Review By: Jared Black
|# Of Players:||1-4|
|Accessories:||Memory Stick Duo, Wi-Fi (Ad Hoc)|
As perhaps America’s fastest growing sport, you’d think that the video game market would be flooded with NASCAR titles by now. That’s definitely not the case on the PSP, as over a year after its release (and 2.5 years after the system's release) NASCAR still remains the only title on the system featuring the good ol’ boys of racing. That’s a shame too, because there’s definitely room for improvement over what EA brings to the table here.
Feature-wise, NASCAR doesn’t come up short. The game allows players to play four different series, including the NEXTEL Cup, NASCAR National Series, Craftsman Truck, and even Whelen Modified series. You’ll experience all of these in the Fight to the Top mode, which simulates the career of a wheel jockey working his or her way from the bottom to the top. This mode is pretty deep, as it tracks your driver’s status as a hero or a villain, total number of fans, top rivals, and more. Each race run by your driver under contract earns your driver money and prestige as you work your way to the top. There are also voice and email messages from agent Ace Moneymaker and others, to keep the player up to date on the latest goings-on in the world of racing.
Other gameplay modes include Season, Speedzone, which presents several different blocking, drafting, passing, and time trial challenges to overcome, and Dodge Challenges, which recreates real-life scenarios for the player to earn skill points in. There’s also local wireless play for up to four players, although I was unable to test this due to the lack of true online play. Altogether these modes represent a pretty diverse lineup of modes not found in most racing games, even though the latter two modes can be completed pretty quickly by skilled players.
Like its console brethren, NASCAR tracks skill points based on the actions that occur during a race. Favorable actions like winning races, leading laps, and drafting will earn the player points, while scraping the wall and making other mistakes will deduct points. Earning lots of points will allow the player to unlock new tracks, cars, sponsors, and more to enhance the game, and gives the player something to strive for and the game significant replay value. These also tie into the Instant Rewind feature, which allows the player to instantly reverse a crash or other screw-up in Full Auto fashion by spending earned skill points.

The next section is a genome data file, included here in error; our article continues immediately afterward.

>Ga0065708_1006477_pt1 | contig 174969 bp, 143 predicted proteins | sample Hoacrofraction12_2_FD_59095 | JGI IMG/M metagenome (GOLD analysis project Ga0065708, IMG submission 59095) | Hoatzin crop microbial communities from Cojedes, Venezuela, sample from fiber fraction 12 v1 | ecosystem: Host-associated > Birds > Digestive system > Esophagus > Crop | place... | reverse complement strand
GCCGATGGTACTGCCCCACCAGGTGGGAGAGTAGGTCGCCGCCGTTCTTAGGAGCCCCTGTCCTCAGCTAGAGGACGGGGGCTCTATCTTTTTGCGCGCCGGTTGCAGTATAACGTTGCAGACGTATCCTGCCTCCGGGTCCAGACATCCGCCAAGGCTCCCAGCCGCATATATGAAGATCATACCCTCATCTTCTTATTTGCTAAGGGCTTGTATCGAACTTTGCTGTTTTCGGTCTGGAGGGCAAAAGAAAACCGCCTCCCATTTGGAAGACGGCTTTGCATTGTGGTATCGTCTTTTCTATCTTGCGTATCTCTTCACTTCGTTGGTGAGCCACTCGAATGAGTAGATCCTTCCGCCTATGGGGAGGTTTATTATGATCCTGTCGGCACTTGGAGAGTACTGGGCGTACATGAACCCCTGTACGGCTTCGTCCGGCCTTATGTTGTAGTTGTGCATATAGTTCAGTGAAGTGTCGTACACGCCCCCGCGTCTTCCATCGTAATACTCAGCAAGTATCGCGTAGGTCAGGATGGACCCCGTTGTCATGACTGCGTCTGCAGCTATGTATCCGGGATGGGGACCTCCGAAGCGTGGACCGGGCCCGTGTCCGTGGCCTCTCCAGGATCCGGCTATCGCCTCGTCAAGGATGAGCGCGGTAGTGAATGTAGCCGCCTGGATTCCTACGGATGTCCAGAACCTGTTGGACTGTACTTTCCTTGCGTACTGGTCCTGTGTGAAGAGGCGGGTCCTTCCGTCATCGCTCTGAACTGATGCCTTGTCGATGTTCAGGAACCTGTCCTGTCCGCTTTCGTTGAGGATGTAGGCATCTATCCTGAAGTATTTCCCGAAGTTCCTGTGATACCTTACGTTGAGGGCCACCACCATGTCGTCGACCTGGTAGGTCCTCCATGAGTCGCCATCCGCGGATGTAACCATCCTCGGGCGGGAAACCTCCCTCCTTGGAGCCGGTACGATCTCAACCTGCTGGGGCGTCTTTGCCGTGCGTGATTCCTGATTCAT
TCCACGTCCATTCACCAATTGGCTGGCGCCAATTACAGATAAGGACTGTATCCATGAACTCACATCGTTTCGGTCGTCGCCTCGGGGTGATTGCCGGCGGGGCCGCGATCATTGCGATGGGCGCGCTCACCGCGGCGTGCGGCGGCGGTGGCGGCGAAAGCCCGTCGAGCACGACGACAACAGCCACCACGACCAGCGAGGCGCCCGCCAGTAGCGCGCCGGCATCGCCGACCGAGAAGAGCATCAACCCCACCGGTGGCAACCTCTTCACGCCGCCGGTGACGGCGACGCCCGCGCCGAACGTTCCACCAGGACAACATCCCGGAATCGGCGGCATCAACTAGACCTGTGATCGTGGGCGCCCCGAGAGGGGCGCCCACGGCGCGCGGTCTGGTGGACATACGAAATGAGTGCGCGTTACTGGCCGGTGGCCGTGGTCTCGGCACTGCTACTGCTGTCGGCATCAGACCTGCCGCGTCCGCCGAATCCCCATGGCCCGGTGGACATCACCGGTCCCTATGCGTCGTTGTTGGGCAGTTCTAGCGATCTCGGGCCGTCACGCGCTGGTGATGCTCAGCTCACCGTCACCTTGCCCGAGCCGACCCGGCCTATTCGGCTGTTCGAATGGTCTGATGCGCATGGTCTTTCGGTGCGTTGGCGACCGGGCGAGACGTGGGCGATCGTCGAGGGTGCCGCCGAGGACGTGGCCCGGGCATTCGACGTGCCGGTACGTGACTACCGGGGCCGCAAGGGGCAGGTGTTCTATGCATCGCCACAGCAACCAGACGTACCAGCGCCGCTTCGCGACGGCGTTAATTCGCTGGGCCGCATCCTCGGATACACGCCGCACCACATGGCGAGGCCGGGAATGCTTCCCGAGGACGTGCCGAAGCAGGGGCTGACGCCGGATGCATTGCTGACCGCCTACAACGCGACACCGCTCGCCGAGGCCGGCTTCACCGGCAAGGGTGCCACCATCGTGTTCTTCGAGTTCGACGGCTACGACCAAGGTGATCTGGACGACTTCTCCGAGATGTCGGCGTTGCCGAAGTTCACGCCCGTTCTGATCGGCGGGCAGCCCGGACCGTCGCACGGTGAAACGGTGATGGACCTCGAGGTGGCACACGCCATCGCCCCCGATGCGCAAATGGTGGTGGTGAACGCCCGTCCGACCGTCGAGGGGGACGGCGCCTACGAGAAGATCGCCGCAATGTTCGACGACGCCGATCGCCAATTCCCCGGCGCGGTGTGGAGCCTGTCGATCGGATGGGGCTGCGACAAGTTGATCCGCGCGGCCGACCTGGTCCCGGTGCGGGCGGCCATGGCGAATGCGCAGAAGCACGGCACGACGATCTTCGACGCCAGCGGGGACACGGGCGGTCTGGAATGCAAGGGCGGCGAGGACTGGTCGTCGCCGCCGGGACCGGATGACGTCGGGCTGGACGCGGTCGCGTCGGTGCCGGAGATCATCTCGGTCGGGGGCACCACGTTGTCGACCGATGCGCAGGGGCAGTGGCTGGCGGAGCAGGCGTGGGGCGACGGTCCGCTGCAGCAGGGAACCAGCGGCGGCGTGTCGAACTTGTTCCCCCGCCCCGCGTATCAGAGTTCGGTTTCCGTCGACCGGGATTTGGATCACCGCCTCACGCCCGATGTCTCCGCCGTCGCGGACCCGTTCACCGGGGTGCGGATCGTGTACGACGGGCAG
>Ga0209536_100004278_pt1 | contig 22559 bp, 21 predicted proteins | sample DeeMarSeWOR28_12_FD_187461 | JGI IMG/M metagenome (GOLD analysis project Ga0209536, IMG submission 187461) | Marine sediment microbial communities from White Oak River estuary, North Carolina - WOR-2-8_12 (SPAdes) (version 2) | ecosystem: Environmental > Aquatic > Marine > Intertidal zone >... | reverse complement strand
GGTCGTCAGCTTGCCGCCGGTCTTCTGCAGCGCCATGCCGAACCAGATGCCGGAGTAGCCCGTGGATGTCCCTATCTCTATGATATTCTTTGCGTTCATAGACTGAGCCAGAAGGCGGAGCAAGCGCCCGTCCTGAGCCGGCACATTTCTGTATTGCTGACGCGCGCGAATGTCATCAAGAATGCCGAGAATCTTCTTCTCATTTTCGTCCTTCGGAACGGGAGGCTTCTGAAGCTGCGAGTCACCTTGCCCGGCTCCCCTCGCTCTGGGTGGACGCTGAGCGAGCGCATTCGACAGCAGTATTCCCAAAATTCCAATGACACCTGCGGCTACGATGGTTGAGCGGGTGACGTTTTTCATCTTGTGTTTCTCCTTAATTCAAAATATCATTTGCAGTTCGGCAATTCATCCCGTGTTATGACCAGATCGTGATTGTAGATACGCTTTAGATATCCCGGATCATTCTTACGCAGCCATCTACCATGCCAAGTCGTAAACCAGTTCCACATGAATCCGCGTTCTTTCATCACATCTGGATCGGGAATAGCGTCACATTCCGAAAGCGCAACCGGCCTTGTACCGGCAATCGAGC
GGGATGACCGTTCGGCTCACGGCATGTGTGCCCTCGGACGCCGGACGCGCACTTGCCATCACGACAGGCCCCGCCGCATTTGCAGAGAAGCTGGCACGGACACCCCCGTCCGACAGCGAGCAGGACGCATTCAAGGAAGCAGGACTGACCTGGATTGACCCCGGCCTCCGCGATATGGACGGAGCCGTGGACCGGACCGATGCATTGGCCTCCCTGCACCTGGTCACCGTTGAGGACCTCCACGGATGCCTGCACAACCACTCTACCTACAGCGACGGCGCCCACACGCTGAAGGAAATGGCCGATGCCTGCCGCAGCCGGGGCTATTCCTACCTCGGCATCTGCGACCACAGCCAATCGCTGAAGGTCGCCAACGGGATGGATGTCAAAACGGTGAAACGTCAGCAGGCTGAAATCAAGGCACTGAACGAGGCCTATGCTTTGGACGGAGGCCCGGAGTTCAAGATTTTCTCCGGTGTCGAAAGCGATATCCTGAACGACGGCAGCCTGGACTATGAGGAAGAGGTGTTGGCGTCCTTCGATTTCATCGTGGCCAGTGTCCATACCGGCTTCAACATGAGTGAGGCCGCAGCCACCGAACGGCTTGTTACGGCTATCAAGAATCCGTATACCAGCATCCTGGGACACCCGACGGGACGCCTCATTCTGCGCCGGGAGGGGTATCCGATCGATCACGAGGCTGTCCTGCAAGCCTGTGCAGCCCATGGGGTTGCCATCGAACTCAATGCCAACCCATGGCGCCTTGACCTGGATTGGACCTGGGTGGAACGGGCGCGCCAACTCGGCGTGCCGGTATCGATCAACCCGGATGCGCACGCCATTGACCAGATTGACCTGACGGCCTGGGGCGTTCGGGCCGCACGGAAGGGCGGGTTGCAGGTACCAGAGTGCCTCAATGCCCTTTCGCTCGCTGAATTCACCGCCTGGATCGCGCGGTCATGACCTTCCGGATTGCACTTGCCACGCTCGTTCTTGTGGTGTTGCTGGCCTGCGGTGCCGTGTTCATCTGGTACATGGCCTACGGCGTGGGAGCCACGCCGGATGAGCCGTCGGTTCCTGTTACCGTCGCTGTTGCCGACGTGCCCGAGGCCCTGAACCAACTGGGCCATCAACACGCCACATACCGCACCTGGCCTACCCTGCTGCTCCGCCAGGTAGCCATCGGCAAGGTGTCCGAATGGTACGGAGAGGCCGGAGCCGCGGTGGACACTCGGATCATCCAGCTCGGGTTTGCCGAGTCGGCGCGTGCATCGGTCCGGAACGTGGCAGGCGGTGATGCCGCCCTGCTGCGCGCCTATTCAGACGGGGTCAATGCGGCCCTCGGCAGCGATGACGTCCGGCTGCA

All of this is fine, but where NASCAR fails to qualify is in the actual racing itself. It’s not that the gameplay isn’t solid, but it doesn’t stand out in any real way. The sense of speed just isn’t there, so it never really feels like you’re barreling down the backstretch of a speedway at 200 mph. That in itself is not really that bad, since the frame rate is consistent, but the controls are also less than ideal. The analog stick feels a little too loose, making it virtually impossible to maintain a decent racing line anywhere except on a straightaway. This in turn forces the player to lose precious seconds on every lap, and forces the player to continually nudge the analog stick rather than turning it smoothly. Again, that too is still playable, but hardly ideal.
NASCAR is a solid game, but the gameplay just isn’t compelling enough to give it long-term appeal to anyone not born and bred a NASCAR fan. Bargain hunters are likely out of luck too, as the lack of a new NASCAR game since this one’s release in September 2006 has kept the price high on the used market. With no new NASCAR game on the horizon though, this may be racing fans’ only option for some time to come.
Posted: 2007-12-06 20:01:15 PST